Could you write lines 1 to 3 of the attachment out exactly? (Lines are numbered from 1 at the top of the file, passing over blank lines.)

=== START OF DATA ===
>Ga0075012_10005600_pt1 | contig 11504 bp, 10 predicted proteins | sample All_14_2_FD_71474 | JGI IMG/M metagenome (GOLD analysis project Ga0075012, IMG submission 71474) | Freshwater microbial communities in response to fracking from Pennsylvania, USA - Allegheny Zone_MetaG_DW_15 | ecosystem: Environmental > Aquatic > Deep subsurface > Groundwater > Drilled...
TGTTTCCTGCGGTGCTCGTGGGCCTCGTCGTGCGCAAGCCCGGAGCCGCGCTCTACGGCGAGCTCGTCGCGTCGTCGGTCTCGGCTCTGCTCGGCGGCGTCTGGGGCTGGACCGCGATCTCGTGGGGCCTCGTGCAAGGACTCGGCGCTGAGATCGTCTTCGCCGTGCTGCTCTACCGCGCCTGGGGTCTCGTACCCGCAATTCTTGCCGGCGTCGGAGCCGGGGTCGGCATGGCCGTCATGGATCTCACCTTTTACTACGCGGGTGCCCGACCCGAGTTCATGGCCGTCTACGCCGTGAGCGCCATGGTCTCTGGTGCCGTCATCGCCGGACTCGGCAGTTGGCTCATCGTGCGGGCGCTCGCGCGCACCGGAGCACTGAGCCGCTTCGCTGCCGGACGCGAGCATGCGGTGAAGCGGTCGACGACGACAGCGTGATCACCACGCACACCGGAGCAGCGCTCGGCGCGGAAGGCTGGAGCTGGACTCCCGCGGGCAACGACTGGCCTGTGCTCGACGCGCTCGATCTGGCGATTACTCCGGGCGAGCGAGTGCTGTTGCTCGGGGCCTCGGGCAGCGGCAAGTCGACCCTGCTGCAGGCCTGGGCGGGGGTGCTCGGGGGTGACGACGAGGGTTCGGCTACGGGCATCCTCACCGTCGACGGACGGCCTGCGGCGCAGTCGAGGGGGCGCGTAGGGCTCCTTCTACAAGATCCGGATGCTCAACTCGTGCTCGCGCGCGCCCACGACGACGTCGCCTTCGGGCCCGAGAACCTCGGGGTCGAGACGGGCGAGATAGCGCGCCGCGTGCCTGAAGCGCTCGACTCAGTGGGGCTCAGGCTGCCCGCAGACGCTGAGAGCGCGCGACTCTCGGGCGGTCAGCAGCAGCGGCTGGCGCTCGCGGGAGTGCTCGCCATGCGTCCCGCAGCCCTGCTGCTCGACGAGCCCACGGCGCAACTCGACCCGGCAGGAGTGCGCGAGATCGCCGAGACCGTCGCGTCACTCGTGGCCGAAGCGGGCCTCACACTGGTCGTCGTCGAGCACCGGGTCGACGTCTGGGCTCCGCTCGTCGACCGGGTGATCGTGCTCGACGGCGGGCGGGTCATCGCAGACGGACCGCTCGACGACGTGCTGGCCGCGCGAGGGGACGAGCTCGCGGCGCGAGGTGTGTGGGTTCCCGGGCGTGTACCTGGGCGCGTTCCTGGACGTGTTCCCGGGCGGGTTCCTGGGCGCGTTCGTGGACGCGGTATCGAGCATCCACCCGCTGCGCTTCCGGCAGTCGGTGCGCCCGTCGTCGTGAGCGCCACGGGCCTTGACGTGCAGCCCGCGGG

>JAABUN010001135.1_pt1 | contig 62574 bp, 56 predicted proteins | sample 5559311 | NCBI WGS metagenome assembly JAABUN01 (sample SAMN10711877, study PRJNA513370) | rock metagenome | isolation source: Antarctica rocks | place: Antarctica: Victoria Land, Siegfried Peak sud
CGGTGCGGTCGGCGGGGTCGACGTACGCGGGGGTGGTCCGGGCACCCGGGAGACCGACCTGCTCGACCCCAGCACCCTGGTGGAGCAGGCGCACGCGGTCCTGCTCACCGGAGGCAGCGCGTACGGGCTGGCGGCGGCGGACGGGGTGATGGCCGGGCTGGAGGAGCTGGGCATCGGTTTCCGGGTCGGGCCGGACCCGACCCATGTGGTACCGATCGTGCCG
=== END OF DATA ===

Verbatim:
>Ga0075012_10005600_pt1 | contig 11504 bp, 10 predicted proteins | sample All_14_2_FD_71474 | JGI IMG/M metagenome (GOLD analysis project Ga0075012, IMG submission 71474) | Freshwater microbial communities in response to fracking from Pennsylvania, USA - Allegheny Zone_MetaG_DW_15 | ecosystem: Environmental > Aquatic > Deep subsurface > Groundwater > Drilled...
TGTTTCCTGCGGTGCTCGTGGGCCTCGTCGTGCGCAAGCCCGGAGCCGCGCTCTACGGCGAGCTCGTCGCGTCGTCGGTCTCGGCTCTGCTCGGCGGCGTCTGGGGCTGGACCGCGATCTCGTGGGGCCTCGTGCAAGGACTCGGCGCTGAGATCGTCTTCGCCGTGCTGCTCTACCGCGCCTGGGGTCTCGTACCCGCAATTCTTGCCGGCGTCGGAGCCGGGGTCGGCATGGCCGTCATGGATCTCACCTTTTACTACGCGGGTGCCCGACCCGAGTTCATGGCCGTCTACGCCGTGAGCGCCATGGTCTCTGGTGCCGTCATCGCCGGACTCGGCAGTTGGCTCATCGTGCGGGCGCTCGCGCGCACCGGAGCACTGAGCCGCTTCGCTGCCGGACGCGAGCATGCGGTGAAGCGGTCGACGACGACAGCGTGATCACCACGCACACCGGAGCAGCGCTCGGCGCGGAAGGCTGGAGCTGGACTCCCGCGGGCAACGACTGGCCTGTGCTCGACGCGCTCGATCTGGCGATTACTCCGGGCGAGCGAGTGCTGTTGCTCGGGGCCTCGGGCAGCGGCAAGTCGACCCTGCTGCAGGCCTGGGCGGGGGTGCTCGGGGGTGACGACGAGGGTTCGGCTACGGGCATCCTCACCGTCGACGGACGGCCTGCGGCGCAGTCGAGGGGGCGCGTAGGGCTCCTTCTACAAGATCCGGATGCTCAACTCGTGCTCGCGCGCGCCCACGACGACGTCGCCTTCGGGCCCGAGAACCTCGGGGTCGAGACGGGCGAGATAGCGCGCCGCGTGCCTGAAGCGCTCGACTCAGTGGGGCTCAGGCTGCCCGCAGACGCTGAGAGCGCGCGACTCTCGGGCGGTCAGCAGCAGCGGCTGGCGCTCGCGGGAGTGCTCGCCATGCGTCCCGCAGCCCTGCTGCTCGACGAGCCCACGGCGCAACTCGACCCGGCAGGAGTGCGCGAGATCGCCGAGACCGTCGCGTCACTCGTGGCCGAAGCGGGCCTCACACTGGTCGTCGTCGAGCACCGGGTCGACGTCTGGGCTCCGCTCGTCGACCGGGTGATCGTGCTCGACGGCGGGCGGGTCATCGCAGACGGACCGCTCGACGACGTGCTGGCCGCGCGAGGGGACGAGCTCGCGGCGCGAGGTGTGTGGGTTCCCGGGCGTGTACCTGGGCGCGTTCCTGGACGTGTTCCCGGGCGGGTTCCTGGGCGCGTTCGTGGACGCGGTATCGAGCATCCACCCGCTGCGCTTCCGGCAGTCGGTGCGCCCGTCGTCGTGAGCGCCACGGGCCTTGACGTGCAGCCCGCGGG

>JAABUN010001135.1_pt1 | contig 62574 bp, 56 predicted proteins | sample 5559311 | NCBI WGS metagenome assembly JAABUN01 (sample SAMN10711877, study PRJNA513370) | rock metagenome | isolation source: Antarctica rocks | place: Antarctica: Victoria Land, Siegfried Peak sud